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Checking out the Shelter Island affordable housing designs: Community meeting at the Center Firehouse

The Community Housing Board (CHB) held an open house on Sunday, May 5, lifting the veil on plans for Shelter Island’s first town-supported housing in 40 years. About 30 residents and non-residents milled around upstairs at the Center Firehouse examining floorplans, asking questions, and sharing their reactions to the designs. 

Angela Corbett, of Smith Street, said she was there because she is concerned about a nearby house that doubled in height during renovation and appears to be dormitory-like housing. Meanwhile she said, “Our grandkids all had to move.”

A resident who declined to be named said she came because she was surprised to discover that there is currently nothing listed for sale on the Island for less than $1 million.

Bran Dougherty-Johnson was one of the members of the CHB on hand to answer questions.  He explained that the plan calls for 10 small houses — the maximum number that can be built on the town properties that have been earmarked, per Suffolk County rules. The three properties are 12 South Ferry Road, next to the Historical Society; 69 North Ferry Road, next to the IGA; and 16 Manwaring Road, across from the Sylvester Manor farmstand.

Four two-bedroom and six one-bedroom houses will be built between the three lots. Once built, the houses will be rented to applicants who qualify for a one-year lease at below market rates, based on their household income.

The program will look at the Suffolk County median income, which is $146,000, as a guideline for eligibility. If the renter’s household income increases beyond the threshold for the program, they’ll have to move.  

CHB Chairperson Liz Hanley explained the site plans and the models to interested attendees. The design process was limited by rules on water use, septic flow and wetlands. Suffolk County evaluated each site and told the town how many people could occupy it, factors that are measured in bedrooms and square feet.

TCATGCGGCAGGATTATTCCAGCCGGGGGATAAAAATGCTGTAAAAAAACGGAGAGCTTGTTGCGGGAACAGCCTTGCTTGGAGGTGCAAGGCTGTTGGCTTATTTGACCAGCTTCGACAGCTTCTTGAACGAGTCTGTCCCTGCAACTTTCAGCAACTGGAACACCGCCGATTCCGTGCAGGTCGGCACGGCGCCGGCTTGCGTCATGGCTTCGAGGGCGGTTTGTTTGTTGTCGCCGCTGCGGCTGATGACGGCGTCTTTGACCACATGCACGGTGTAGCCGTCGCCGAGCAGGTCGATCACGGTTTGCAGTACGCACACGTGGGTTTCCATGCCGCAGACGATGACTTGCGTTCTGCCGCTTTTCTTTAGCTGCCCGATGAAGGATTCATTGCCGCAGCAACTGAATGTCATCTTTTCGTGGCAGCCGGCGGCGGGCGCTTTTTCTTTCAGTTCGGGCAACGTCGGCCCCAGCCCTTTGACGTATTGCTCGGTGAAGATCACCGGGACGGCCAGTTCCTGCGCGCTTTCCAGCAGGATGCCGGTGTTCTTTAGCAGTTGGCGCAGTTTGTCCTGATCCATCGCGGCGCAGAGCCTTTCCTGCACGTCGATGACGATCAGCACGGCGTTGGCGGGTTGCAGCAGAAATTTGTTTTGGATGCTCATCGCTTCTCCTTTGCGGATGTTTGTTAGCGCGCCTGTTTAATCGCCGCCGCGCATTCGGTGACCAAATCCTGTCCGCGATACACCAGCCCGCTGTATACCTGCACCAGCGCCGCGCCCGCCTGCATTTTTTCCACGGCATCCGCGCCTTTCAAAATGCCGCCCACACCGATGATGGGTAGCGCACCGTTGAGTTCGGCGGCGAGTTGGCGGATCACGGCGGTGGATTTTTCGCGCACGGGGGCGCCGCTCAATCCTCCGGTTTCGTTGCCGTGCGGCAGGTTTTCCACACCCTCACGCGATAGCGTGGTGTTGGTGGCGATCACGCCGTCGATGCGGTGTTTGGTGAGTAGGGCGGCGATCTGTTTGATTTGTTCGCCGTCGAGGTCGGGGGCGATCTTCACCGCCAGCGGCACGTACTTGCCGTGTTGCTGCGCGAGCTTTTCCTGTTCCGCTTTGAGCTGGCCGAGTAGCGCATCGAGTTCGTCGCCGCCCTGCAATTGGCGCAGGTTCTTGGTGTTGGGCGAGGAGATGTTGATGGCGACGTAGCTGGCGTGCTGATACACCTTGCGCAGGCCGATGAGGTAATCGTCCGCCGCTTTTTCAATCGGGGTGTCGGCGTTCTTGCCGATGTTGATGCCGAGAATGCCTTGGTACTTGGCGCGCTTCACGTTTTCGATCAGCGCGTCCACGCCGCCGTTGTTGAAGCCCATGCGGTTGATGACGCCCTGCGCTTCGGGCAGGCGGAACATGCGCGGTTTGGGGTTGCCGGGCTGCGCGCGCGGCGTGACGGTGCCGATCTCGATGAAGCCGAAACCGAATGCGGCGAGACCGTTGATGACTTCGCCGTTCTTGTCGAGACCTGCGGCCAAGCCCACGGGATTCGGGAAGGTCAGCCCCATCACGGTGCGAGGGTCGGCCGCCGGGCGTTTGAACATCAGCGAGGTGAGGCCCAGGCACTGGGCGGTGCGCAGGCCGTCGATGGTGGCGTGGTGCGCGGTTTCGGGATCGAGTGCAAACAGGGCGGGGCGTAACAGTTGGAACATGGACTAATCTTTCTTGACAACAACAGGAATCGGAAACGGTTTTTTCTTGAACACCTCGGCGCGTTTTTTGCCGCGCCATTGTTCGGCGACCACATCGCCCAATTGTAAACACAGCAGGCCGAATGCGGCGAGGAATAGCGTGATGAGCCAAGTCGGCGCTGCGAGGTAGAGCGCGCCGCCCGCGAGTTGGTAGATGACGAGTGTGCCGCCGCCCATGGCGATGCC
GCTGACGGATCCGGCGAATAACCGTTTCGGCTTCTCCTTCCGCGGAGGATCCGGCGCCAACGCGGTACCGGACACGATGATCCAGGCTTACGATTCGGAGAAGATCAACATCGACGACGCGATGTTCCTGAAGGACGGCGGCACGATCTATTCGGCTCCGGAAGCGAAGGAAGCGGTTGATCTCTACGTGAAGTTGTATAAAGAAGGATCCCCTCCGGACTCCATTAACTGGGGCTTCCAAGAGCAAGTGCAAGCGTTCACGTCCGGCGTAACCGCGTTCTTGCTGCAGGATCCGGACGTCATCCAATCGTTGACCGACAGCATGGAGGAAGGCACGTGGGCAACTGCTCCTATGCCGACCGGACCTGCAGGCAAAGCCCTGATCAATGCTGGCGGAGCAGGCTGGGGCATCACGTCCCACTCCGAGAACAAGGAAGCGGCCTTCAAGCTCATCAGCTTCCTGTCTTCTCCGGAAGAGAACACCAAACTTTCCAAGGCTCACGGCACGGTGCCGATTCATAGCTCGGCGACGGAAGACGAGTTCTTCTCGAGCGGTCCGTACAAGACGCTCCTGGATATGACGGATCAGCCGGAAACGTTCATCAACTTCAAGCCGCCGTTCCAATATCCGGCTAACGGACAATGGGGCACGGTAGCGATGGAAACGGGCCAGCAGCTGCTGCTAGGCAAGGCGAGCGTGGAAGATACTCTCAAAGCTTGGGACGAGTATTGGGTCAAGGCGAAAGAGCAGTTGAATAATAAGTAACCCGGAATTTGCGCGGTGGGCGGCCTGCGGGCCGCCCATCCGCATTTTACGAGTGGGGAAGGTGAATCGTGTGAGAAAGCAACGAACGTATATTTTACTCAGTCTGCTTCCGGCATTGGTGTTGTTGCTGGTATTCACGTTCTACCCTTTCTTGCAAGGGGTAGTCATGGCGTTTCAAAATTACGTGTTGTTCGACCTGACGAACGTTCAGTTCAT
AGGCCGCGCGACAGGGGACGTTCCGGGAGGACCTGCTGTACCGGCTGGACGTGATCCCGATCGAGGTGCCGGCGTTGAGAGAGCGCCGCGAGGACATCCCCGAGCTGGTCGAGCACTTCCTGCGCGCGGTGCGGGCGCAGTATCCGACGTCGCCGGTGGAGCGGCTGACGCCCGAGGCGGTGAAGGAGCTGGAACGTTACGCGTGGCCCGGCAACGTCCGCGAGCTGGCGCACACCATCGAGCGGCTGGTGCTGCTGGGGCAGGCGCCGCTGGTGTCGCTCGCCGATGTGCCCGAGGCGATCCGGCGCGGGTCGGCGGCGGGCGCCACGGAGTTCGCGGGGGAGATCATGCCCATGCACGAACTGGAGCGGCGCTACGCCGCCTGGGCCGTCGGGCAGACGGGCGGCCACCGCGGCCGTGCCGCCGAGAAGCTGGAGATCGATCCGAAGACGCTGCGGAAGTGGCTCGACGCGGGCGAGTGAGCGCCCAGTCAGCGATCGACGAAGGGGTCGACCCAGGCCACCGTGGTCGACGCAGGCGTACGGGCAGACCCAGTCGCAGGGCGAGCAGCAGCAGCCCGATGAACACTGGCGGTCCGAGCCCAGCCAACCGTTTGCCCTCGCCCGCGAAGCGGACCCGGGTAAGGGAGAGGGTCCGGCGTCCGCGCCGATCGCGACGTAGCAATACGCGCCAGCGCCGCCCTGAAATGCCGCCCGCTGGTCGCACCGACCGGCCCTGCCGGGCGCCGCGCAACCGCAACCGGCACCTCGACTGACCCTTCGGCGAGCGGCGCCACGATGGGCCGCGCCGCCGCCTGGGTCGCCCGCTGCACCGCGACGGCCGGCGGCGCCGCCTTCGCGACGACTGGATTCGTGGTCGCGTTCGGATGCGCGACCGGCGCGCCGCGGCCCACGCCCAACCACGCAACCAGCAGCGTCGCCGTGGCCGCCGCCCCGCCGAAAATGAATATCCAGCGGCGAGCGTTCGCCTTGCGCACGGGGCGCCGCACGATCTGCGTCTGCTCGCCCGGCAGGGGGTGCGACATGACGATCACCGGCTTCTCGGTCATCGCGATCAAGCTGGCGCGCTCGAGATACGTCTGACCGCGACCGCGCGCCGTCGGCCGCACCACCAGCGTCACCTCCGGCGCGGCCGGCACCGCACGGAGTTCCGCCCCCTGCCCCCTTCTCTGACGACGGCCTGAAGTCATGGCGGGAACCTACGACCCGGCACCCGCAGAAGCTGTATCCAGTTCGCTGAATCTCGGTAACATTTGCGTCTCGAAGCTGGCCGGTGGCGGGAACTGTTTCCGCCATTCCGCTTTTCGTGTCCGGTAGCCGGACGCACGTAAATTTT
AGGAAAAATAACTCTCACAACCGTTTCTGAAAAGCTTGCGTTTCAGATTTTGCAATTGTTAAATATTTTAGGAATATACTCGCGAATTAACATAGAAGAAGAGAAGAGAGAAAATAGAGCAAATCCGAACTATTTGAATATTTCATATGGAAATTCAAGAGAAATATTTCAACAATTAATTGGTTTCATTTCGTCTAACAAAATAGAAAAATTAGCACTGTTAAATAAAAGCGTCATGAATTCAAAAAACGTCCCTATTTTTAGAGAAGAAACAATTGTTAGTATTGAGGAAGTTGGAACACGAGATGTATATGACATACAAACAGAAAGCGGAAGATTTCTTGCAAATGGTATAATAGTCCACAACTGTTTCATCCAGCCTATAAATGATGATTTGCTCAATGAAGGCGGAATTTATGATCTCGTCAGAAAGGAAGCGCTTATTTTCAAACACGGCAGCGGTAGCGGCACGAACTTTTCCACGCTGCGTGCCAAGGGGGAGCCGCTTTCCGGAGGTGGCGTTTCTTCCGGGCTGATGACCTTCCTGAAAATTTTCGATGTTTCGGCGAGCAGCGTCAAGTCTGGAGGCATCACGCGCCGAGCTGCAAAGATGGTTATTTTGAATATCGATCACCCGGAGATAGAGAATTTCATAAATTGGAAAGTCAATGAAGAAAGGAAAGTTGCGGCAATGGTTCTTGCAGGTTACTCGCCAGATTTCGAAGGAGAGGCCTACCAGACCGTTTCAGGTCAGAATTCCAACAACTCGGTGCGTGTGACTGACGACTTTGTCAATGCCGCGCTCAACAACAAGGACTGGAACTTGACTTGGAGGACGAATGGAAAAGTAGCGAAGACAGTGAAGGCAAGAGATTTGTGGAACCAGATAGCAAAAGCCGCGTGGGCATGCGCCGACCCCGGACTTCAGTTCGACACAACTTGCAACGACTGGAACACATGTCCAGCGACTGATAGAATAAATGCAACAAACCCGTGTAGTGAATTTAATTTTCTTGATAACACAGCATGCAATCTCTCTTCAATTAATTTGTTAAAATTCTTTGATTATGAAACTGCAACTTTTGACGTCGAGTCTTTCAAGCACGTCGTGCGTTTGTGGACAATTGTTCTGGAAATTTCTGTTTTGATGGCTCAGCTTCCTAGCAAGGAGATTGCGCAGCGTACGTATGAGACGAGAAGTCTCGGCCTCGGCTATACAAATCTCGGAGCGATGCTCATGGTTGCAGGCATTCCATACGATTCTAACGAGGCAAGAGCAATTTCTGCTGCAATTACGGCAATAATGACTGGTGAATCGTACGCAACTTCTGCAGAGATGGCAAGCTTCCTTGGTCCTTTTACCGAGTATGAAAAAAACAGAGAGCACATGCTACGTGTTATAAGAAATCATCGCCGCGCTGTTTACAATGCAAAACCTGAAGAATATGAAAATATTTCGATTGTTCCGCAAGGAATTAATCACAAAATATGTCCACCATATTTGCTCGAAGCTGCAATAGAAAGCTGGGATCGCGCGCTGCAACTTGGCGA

“We can only put a very light density in each site,” Ms. Hanley said.

A senior citizen listening to Ms. Hanley’s explanation asked if the houses would work for seniors looking to downsize. Ms. Hanley confirmed that half of the units will be ground floor and accessible. 

Resident Robert Lipsyte was disappointed to see that the plans call for six one-bedroom houses and four two-bedroom, when an important goal of the plan is to attract small families who need at least two bedrooms. Ms. Hanley explained that to secure state and county grants to support the program, the town must build a minimum of 10 units of housing.

Resident Jane Babinski came to the open house to show her support.“It’s the best thing we can do for our community,” she said. “On both ends of the spectrum — the old and the young. I have a big house and it’s getting to where I can’t manage it. Homeowners insurance is wiping me out. But I’m not there yet.” 

For one Shelter Island resident and his fiancé, the numbers just didn’t add up. They work on the Island, and their combined income is low enough to qualify, but the rent for a one-bedroom in the program may be as high as $2,144 a month and would eat up over half of their take-home pay.

Renters must make more than $75,000 annually to comfortably afford a one-bedroom in the program. They are also required to live in the house year-round, with no sublets.

A resident who is not currently looking for a rental said, “There are a lot of people who are not here who will be interested.” She thought the 10 rentals planned will be of interest to a particular segment of the market: single people making a good salary, or couples with two moderate incomes.

As affordable housing projects go, Shelter Island’s is small, and will not involve federal or town funding. The program may be subsidized by state and county grants, and the builders who construct the houses will be paid back by the rents.

Like everyone who came by the Firehouse to learn about the town’s first affordable housing initiative in decades, Angela Corbett is looking ahead. Her last question was, “How long is it going to take to get this done?”